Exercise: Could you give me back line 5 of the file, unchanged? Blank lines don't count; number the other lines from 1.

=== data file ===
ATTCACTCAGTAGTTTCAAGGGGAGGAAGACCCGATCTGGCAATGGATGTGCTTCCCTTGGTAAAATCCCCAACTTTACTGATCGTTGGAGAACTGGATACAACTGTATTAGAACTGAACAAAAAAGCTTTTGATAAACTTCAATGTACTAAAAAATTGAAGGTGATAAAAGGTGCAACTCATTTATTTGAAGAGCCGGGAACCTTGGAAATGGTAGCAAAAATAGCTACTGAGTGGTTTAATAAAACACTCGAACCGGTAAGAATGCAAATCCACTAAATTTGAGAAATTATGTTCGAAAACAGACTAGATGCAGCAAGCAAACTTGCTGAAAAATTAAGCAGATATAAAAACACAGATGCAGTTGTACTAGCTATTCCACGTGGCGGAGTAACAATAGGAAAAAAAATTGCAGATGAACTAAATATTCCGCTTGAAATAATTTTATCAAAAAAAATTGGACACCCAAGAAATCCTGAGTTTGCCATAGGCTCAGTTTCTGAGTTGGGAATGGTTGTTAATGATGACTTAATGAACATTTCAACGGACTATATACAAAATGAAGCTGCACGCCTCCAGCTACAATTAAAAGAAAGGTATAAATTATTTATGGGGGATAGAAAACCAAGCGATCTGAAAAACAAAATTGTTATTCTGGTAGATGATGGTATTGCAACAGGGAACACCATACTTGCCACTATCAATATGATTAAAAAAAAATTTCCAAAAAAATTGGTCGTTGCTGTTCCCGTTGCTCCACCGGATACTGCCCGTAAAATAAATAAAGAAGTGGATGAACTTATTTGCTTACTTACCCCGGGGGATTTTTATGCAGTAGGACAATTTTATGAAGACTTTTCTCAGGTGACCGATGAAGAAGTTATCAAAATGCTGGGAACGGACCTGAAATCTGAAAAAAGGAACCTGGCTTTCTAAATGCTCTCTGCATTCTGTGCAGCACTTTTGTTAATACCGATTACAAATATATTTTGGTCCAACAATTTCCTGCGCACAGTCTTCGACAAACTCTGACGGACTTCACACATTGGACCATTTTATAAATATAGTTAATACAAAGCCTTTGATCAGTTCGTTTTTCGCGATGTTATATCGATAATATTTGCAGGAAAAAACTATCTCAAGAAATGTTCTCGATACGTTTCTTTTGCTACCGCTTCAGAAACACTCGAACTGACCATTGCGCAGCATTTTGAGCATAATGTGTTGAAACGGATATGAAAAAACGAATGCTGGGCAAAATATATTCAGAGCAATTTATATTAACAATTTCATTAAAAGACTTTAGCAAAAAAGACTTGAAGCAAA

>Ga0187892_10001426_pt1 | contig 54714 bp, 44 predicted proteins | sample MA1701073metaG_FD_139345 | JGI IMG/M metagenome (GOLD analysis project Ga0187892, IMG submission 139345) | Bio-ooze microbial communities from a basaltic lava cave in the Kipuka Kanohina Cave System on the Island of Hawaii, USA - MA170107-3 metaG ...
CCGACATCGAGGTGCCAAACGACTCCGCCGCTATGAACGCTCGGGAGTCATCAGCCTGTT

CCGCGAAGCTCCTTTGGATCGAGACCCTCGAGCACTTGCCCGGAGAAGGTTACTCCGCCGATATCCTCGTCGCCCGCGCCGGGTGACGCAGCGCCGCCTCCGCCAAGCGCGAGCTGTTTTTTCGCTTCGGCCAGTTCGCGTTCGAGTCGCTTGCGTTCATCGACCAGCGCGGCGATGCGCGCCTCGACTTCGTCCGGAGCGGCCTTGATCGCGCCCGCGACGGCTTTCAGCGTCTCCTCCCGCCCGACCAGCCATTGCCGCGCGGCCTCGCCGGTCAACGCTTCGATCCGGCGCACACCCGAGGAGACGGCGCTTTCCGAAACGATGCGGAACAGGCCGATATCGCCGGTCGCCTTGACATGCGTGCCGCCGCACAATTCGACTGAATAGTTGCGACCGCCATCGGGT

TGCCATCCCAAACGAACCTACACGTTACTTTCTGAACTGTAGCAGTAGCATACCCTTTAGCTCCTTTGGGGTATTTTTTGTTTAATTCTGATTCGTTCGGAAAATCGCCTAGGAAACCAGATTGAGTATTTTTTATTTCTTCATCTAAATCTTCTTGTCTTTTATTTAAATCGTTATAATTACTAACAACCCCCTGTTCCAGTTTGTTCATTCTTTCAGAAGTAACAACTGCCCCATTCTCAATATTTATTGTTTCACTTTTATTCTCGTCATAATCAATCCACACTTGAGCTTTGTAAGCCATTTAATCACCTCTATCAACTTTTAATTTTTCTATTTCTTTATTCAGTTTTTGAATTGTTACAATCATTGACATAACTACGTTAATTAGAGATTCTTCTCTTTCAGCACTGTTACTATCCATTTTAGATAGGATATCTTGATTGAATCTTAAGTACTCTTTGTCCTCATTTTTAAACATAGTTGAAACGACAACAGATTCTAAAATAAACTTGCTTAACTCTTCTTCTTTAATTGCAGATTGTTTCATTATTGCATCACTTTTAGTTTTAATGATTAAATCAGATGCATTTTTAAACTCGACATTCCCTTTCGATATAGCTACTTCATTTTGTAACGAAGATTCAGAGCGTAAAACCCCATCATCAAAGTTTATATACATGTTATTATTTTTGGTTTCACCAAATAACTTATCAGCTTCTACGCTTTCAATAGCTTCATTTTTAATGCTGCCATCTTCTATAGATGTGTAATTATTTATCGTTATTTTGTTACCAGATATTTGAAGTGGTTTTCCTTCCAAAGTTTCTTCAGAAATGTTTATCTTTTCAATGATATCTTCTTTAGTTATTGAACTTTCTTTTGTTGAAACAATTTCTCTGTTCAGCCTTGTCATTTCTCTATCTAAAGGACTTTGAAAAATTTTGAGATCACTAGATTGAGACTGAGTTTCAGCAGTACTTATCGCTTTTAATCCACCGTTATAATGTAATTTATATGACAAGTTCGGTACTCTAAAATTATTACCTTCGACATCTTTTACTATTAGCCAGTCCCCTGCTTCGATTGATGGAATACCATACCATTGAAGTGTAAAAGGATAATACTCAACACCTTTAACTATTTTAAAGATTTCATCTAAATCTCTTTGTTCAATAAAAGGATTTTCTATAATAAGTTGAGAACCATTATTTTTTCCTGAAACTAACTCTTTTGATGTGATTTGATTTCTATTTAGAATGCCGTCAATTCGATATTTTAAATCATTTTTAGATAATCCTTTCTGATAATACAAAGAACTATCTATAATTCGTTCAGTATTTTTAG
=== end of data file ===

TGCCATCCCAAACGAACCTACACGTTACTTTCTGAACTGTAGCAGTAGCATACCCTTTAGCTCCTTTGGGGTATTTTTTGTTTAATTCTGATTCGTTCGGAAAATCGCCTAGGAAACCAGATTGAGTATTTTTTATTTCTTCATCTAAATCTTCTTGTCTTTTATTTAAATCGTTATAATTACTAACAACCCCCTGTTCCAGTTTGTTCATTCTTTCAGAAGTAACAACTGCCCCATTCTCAATATTTATTGTTTCACTTTTATTCTCGTCATAATCAATCCACACTTGAGCTTTGTAAGCCATTTAATCACCTCTATCAACTTTTAATTTTTCTATTTCTTTATTCAGTTTTTGAATTGTTACAATCATTGACATAACTACGTTAATTAGAGATTCTTCTCTTTCAGCACTGTTACTATCCATTTTAGATAGGATATCTTGATTGAATCTTAAGTACTCTTTGTCCTCATTTTTAAACATAGTTGAAACGACAACAGATTCTAAAATAAACTTGCTTAACTCTTCTTCTTTAATTGCAGATTGTTTCATTATTGCATCACTTTTAGTTTTAATGATTAAATCAGATGCATTTTTAAACTCGACATTCCCTTTCGATATAGCTACTTCATTTTGTAACGAAGATTCAGAGCGTAAAACCCCATCATCAAAGTTTATATACATGTTATTATTTTTGGTTTCACCAAATAACTTATCAGCTTCTACGCTTTCAATAGCTTCATTTTTAATGCTGCCATCTTCTATAGATGTGTAATTATTTATCGTTATTTTGTTACCAGATATTTGAAGTGGTTTTCCTTCCAAAGTTTCTTCAGAAATGTTTATCTTTTCAATGATATCTTCTTTAGTTATTGAACTTTCTTTTGTTGAAACAATTTCTCTGTTCAGCCTTGTCATTTCTCTATCTAAAGGACTTTGAAAAATTTTGAGATCACTAGATTGAGACTGAGTTTCAGCAGTACTTATCGCTTTTAATCCACCGTTATAATGTAATTTATATGACAAGTTCGGTACTCTAAAATTATTACCTTCGACATCTTTTACTATTAGCCAGTCCCCTGCTTCGATTGATGGAATACCATACCATTGAAGTGTAAAAGGATAATACTCAACACCTTTAACTATTTTAAAGATTTCATCTAAATCTCTTTGTTCAATAAAAGGATTTTCTATAATAAGTTGAGAACCATTATTTTTTCCTGAAACTAACTCTTTTGATGTGATTTGATTTCTATTTAGAATGCCGTCAATTCGATATTTTAAATCATTTTTAGATAATCCTTTCTGATAATACAAAGAACTATCTATAATTCGTTCAGTATTTTTAG